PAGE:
2. Two motions for mistrial were made and overruled one on the ground that the co-defendant Smith volunteered that the Insurance Commissioner agreed with his own feeling that the fault lay with Patterson and not with him, the other because Smith volunteered while describing a conversation between himself and Patterson in which he reported the loss and found out that he did not have insurance in force, that Patterson "kept saying he had errors and omissions and he was going to have the adjuster to check into it and nothing ever came of it." In the first instance the court interposed immediately and instructed the jury to disregard the remark as hearsay. In the second *717 place he interposed again immediately, saying, "Just a minute, Mr. Smith," whereupon appellant's counsel said, "I have an objection and I am afraid I am going to have to take up another matter with the court without the presence of the jury." In the ensuing discussion after the jury had retired the court recognized the vice inherent in injecting any issue of insurance into the case, stated that he doubted the jury had caught the purport of the remark in the context of the witness's statement, rebuked the witness, and then overruled the motion.
"Motions of this character are addressed to the discretion of the trial judge; and, unless it can be shown that such discretion has been abused and some positive injury done by the occurrence complained of, the discretion of the trial judge will not be controlled." Avery v. State, 209 Ga. 116, 128 (70 SE2d 716). The careful language in which counsel's indication of his objection was couched suggested that he, too, was doubtful that the jury realized that the words "adjustor" and "errors and omissions" referred to liability insurance of the defendant and not to the insurance which had been sought by the plaintiff. The words were themselves words of art, and liability insurance was not the subject of discussion nor was it a subject of the attorney's questions. Where a witness volunteers objectionable material the scope of its effect on the jury and the measures necessary to insure that all parties have a fair trial must be left in large measure to the court. No further instructions to the jury were requested by counsel, and it cannot be said to have been shown that injury followed upon the remark. These grounds are not cause for reversal.
3. There are various exceptions to the instructions relating to the nature and elements of actionable fraud, including the language of Code § 37-705 that fraud may be perpetrated by signs and tricks, and of Code § 37-706 that fraud is subtle in its nature and slight circumstances may be sufficient to establish its existence. The instructions were all abstractly correct, but it is contended that they interjected elements for the jury's consideration (acts, signs, etc., rather than words) which were not supported by the evidence. There is also complaint on instructions that in the absence of any trust or confidential relationship *718 fraud "cannot form the basis of an action or defense" on the ground that fraud was not being urged as a defense, and on the instruction that the plaintiff must be shown to have relied on the misrepresentation without also saying that he must have a right to rely upon it. The complaint appears to be to the generality of instructions which had they been more limited, might have been subject to equal attack upon the score that they were not general enough. The charge was full and fair, and shows no harmful error.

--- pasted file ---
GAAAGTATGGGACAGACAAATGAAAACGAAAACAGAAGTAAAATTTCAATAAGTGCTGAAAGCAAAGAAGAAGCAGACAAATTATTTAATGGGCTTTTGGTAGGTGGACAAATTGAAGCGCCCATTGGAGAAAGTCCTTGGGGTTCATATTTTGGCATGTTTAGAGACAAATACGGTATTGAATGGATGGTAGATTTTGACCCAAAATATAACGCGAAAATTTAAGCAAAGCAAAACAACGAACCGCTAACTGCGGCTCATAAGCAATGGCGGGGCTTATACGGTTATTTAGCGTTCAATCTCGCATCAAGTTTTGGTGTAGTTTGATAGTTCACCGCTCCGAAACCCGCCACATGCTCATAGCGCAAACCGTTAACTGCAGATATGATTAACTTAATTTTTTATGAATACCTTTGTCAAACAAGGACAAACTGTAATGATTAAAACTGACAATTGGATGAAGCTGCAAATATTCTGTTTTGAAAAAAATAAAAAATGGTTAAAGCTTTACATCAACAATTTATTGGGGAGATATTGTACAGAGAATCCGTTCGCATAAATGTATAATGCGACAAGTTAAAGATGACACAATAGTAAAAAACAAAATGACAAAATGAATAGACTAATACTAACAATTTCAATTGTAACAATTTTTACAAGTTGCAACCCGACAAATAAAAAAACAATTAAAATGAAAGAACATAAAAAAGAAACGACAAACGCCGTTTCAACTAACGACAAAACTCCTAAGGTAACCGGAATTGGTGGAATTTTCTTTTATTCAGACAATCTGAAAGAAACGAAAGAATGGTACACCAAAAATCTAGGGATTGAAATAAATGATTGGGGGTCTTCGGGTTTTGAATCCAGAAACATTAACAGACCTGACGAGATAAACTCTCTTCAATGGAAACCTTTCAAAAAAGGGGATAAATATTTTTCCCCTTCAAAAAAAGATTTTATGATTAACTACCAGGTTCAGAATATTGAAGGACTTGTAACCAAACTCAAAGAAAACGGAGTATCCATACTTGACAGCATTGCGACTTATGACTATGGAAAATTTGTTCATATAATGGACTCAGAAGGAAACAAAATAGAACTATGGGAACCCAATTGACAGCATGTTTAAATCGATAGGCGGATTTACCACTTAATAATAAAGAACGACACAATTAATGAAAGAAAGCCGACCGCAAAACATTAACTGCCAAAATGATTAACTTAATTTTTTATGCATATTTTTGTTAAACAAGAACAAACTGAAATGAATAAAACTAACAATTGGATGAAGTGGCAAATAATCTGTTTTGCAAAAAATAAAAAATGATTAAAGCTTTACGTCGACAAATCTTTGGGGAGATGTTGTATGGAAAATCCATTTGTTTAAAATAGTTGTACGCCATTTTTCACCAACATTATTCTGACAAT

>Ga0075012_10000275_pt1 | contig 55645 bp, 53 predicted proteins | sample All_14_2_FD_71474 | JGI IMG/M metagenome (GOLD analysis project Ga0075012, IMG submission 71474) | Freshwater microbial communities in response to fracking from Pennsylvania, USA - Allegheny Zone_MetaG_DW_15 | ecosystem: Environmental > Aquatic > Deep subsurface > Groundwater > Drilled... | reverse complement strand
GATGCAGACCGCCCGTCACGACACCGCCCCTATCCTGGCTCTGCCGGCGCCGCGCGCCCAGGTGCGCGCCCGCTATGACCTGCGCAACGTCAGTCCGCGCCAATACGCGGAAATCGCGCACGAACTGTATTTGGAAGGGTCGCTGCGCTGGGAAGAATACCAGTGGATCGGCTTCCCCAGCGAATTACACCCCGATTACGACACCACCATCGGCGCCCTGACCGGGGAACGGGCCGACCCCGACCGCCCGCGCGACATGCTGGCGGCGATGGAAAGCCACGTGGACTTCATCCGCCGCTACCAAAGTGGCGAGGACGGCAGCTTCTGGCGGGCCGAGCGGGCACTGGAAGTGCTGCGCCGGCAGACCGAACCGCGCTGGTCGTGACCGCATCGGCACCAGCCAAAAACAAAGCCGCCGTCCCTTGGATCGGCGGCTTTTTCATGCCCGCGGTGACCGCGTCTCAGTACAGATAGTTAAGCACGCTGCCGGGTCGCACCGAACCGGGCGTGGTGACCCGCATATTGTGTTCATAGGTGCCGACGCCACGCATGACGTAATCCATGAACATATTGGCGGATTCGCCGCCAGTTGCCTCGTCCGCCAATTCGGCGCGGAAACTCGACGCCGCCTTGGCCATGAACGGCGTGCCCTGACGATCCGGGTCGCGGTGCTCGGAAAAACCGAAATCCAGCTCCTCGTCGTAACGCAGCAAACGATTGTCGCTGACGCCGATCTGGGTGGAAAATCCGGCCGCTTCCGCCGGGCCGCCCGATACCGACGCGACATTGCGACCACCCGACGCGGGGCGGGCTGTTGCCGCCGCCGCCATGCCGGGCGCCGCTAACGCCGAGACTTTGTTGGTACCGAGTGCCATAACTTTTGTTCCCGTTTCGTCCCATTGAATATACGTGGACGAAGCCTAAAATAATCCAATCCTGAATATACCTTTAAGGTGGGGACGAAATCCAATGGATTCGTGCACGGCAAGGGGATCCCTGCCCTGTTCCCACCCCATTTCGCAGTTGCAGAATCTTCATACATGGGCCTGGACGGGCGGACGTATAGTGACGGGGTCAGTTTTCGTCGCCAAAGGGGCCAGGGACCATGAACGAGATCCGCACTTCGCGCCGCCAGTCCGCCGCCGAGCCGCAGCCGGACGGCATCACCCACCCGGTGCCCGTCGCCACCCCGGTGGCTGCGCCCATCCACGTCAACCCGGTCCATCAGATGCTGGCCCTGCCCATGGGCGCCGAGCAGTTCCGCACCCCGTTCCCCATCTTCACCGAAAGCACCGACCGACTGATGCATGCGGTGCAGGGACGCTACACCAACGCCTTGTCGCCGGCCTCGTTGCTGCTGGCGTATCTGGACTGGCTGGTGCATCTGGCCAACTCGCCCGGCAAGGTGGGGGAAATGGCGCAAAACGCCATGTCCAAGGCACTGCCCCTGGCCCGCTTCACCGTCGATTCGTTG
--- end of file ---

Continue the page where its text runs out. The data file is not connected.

4. The court charged: "If you reach the conclusion that the plaintiff is not entitled to recover at this point, that would be the end of your deliberations and you would return a verdict in favor of the defendants." While the court failed to give the jury the specific verdict form for this situation, counsel failed to call this omission to the court's attention and the jury did not in fact reach such conclusion. The omission is not by itself cause for reversal under these circumstances.
Judgment affirmed. Bell, P. J., concurs. Eberhardt, J., concurs in the judgment.ON MOTION TO REHEAR.
"An order denying summary judgment is not subject to review by direct appeal or otherwise, unless within 10 days of the order of denial the trial judge certifies that the order denying summary judgment as to any issue or as to any party should be subject to review, in which case such order shall be subject to review by direct appeal." Code Ann. § 81A-156 (h). The statute plainly specifies that unless the order denying a motion for summary judgment is appealed within 30 days and accompanied by a proper judicial certificate it is nonreviewable. Like a motion for nonsuit, it becomes moot when the court reviews the evidence upon the trial of the case. Hill v. Willis, 224 Ga. 263 (2) (161 SE2d 281). For this reason the motion of the appellants here that this court send to the trial court to obtain affidavits introduced in support of a motion for summary judgment overruled and not appealed prior to trial, which affidavits were by the clerk of the trial court omitted on appeal, has not been granted for the reason that it would not benefit either party.